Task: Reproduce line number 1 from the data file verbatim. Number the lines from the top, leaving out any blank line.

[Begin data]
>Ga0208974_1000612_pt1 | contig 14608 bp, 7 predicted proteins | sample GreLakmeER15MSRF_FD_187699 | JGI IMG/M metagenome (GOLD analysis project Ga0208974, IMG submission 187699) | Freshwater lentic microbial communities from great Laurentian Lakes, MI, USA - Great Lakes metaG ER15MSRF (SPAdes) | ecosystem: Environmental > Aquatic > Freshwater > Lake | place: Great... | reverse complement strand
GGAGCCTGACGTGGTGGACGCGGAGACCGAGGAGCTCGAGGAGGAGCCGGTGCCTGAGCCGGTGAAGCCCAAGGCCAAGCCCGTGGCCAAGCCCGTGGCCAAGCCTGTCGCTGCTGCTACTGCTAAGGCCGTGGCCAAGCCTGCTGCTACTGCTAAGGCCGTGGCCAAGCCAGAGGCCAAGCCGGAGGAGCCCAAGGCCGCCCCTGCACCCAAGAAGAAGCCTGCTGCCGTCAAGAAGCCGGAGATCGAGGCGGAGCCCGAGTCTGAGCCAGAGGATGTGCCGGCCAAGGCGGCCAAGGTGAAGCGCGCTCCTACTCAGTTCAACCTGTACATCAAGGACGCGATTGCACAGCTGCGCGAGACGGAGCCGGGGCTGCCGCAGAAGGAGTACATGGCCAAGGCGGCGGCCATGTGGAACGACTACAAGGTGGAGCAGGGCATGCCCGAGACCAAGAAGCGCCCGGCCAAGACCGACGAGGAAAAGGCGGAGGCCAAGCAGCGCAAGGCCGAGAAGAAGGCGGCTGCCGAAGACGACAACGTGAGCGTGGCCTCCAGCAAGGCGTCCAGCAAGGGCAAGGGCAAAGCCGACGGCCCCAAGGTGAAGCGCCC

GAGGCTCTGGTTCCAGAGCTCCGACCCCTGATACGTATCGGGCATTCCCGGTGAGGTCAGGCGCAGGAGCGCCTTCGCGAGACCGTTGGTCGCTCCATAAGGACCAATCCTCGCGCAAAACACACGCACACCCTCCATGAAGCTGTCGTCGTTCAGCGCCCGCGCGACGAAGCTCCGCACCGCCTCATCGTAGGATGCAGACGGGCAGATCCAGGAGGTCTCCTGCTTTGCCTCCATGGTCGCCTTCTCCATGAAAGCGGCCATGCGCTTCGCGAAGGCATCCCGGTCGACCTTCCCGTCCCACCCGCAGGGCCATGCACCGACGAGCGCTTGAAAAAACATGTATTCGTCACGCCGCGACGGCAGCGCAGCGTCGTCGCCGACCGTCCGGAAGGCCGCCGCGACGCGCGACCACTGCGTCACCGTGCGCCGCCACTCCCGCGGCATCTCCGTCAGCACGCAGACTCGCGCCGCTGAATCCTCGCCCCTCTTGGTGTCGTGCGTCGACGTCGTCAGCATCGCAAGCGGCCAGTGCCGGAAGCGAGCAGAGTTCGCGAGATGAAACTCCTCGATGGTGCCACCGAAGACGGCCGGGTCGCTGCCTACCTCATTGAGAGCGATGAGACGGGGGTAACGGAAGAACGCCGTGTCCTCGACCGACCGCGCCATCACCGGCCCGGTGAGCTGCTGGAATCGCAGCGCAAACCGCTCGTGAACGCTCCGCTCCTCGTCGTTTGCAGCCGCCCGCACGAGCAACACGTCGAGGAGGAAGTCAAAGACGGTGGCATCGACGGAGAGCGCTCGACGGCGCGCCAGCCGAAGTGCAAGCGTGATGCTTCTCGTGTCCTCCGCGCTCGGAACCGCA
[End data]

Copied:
>Ga0208974_1000612_pt1 | contig 14608 bp, 7 predicted proteins | sample GreLakmeER15MSRF_FD_187699 | JGI IMG/M metagenome (GOLD analysis project Ga0208974, IMG submission 187699) | Freshwater lentic microbial communities from great Laurentian Lakes, MI, USA - Great Lakes metaG ER15MSRF (SPAdes) | ecosystem: Environmental > Aquatic > Freshwater > Lake | place: Great... | reverse complement strand